Promoting a Caring Society
July 14, 2013 Leave a comment
It is easy to focus on what is wrong in the world. But sometimes people and even nations get it right. We should learn from their stories.
This morning I listened to the rebroadcast of an inspiring documentary on CBC Radio’s The Sunday Edition on how elderly people with dementia are cared for in Denmark. It has won several major awards since its original broadcast. With so many pressing human needs in society it is worth celebrating simple, practical and humane solutions when we find them.
Here is part of the opening introduction to this documentary:
Denmark looks after its old people. Lotte, the most famous nursing home in the country, has become an international shrine for anyone seeking another way … a happier way … to make a life for people with dementia. Lotte is a big old brick house on the west side of Copenhagen, where 23 men and women live like a family. Seventy per cent of the family has dementia.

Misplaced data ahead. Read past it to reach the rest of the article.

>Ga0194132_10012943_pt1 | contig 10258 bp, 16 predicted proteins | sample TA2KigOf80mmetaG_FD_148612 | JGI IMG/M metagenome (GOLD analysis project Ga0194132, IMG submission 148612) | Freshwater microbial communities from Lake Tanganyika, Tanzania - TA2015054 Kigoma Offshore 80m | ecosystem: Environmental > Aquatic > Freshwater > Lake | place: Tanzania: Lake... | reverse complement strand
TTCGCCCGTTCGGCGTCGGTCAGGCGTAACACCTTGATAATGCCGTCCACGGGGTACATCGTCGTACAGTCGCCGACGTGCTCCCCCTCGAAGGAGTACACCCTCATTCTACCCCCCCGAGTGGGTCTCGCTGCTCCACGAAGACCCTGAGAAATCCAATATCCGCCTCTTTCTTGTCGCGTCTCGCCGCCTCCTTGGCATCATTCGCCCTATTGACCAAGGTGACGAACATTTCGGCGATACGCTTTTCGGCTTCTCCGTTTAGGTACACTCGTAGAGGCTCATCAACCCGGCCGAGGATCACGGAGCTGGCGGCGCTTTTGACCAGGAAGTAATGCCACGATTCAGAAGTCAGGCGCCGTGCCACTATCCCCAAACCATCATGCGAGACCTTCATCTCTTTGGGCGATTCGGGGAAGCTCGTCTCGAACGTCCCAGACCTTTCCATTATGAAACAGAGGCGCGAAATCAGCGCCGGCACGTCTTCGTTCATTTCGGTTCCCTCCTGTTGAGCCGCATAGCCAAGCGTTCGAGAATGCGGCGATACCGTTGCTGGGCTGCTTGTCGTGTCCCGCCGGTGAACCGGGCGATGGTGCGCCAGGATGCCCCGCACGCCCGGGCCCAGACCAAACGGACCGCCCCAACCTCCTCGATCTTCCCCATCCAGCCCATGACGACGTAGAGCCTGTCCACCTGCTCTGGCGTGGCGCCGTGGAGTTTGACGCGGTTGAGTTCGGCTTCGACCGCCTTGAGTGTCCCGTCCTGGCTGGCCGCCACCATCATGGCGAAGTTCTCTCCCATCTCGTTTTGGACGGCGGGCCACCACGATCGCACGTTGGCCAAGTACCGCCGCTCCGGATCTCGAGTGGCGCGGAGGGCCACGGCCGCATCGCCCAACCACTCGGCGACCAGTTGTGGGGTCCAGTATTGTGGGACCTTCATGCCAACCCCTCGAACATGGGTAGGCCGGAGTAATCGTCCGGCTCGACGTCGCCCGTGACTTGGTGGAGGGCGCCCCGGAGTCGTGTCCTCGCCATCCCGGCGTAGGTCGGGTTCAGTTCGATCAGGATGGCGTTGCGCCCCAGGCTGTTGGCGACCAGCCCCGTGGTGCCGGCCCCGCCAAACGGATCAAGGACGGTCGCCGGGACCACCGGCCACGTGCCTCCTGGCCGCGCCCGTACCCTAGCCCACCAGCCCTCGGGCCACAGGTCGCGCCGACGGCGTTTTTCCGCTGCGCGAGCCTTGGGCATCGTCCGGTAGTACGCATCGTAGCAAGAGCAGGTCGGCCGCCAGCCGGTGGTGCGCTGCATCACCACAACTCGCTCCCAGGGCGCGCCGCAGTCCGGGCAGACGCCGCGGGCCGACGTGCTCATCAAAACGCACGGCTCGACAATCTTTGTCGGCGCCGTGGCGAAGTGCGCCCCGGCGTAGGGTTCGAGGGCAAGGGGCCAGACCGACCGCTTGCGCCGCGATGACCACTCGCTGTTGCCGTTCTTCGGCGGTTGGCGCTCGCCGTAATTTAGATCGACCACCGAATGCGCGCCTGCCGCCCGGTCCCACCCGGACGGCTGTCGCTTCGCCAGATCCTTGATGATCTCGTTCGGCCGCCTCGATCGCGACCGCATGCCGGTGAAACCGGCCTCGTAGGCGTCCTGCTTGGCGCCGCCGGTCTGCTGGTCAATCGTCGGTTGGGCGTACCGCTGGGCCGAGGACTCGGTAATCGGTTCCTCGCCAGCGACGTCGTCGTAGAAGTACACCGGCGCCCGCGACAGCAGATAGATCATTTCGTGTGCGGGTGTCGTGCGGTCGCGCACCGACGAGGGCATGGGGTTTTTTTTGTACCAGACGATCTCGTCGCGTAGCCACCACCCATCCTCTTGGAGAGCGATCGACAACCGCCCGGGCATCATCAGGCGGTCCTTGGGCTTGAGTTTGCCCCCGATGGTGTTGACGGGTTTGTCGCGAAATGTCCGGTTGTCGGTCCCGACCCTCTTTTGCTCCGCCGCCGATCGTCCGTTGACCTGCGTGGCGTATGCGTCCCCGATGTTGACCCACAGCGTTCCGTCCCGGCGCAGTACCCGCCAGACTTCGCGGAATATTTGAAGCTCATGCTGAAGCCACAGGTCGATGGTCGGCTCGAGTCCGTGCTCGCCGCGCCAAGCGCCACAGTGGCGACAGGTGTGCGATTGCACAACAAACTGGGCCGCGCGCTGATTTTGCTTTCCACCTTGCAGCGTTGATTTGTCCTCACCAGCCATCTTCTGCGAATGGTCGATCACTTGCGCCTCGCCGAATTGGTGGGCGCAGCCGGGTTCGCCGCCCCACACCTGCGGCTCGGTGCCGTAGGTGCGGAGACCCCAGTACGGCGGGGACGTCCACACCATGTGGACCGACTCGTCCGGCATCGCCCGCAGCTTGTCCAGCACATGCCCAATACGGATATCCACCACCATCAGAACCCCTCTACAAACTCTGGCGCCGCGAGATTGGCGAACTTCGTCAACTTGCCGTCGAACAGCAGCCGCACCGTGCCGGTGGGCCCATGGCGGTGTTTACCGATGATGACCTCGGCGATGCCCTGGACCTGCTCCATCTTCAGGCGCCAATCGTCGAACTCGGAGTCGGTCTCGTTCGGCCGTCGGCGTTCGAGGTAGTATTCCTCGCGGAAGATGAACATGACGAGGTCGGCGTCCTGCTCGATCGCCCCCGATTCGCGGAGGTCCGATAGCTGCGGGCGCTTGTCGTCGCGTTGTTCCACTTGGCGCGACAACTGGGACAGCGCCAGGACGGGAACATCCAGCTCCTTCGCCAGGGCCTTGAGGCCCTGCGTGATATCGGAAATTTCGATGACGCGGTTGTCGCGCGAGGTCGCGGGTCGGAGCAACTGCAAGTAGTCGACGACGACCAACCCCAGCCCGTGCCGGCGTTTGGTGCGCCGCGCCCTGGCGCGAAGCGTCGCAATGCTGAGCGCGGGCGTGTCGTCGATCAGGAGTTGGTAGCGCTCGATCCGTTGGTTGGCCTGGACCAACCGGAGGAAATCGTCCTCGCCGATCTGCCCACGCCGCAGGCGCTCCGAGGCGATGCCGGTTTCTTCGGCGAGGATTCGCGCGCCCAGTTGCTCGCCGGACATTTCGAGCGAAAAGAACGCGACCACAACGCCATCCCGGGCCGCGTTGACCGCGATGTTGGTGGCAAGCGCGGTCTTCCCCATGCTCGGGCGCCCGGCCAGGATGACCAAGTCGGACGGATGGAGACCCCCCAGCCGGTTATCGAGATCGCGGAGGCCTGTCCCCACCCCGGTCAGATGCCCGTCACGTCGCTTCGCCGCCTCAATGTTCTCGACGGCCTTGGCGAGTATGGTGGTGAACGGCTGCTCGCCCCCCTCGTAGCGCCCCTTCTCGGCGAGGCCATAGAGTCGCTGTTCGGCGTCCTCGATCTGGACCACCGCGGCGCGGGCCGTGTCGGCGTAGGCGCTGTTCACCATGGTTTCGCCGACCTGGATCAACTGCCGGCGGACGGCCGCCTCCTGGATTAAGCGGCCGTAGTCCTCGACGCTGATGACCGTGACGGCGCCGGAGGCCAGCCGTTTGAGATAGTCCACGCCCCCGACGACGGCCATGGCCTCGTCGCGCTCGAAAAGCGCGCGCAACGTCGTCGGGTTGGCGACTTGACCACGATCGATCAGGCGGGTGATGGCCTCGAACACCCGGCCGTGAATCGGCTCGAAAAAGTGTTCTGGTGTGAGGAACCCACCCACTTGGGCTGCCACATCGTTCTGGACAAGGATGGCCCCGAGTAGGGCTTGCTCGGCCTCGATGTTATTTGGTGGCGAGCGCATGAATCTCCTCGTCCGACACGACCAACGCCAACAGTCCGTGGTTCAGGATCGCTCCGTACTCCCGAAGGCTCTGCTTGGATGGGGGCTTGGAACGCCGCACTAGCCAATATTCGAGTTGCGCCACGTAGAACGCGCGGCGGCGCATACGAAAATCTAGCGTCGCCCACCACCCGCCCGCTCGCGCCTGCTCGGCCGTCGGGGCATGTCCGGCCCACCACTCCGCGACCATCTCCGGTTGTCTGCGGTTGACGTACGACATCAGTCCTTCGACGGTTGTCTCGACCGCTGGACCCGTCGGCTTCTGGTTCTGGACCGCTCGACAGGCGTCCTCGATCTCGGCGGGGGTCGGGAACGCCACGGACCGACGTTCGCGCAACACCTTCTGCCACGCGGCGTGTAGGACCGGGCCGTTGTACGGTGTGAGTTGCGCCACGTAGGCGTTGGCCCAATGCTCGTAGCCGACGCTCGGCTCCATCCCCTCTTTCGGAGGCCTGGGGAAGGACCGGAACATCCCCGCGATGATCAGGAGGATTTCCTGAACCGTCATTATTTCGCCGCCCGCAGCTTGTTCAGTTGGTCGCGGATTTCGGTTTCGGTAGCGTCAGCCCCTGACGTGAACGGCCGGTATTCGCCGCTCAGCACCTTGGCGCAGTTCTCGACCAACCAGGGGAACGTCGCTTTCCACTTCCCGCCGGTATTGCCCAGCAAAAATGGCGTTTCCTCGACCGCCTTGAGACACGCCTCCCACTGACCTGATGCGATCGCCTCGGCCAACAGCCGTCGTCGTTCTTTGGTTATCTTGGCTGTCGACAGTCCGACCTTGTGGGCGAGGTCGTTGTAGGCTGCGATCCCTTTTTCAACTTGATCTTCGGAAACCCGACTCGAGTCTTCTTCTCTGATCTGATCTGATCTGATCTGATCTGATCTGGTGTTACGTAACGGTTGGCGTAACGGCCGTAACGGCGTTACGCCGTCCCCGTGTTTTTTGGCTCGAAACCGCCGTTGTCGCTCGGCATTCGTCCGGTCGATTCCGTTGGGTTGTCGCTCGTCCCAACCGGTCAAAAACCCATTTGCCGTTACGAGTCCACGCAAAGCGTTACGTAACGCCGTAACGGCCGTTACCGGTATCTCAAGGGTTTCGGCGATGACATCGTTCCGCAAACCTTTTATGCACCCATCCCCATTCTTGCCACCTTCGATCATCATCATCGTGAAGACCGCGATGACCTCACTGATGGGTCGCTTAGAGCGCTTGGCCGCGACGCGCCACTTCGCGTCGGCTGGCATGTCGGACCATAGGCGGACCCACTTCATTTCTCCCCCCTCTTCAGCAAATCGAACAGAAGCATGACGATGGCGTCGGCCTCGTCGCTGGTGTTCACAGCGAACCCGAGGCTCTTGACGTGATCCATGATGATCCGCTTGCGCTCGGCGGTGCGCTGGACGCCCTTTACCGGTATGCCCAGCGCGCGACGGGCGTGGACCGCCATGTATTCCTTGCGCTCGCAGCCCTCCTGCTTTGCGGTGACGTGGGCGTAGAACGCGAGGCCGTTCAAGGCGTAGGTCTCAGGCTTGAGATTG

Denmark – like every other country in Europe – is in an economic squeeze. Yet Lotte is fully funded and fostered by the Danish government. The underlying philosophy of elder care is well rooted. Every man or woman, no matter how ill, or how old, has the right to choose how they want to live.
No one wants to see mum or dad – or to imagine themselves – strapped down to a bed in a locked dementia ward – chemically warehoused. But in North America, the choices are limited. Which is why the world looks to Denmark — where it is illegal to imprison people with dementia in locked wards; where nursing homes regularly take their people on holiday, and where people with dementia are asked what they want to do today.
You can download the 30 minute radio documentary here [click on the button below the picture marked “Listen”]. It may really brighten your day.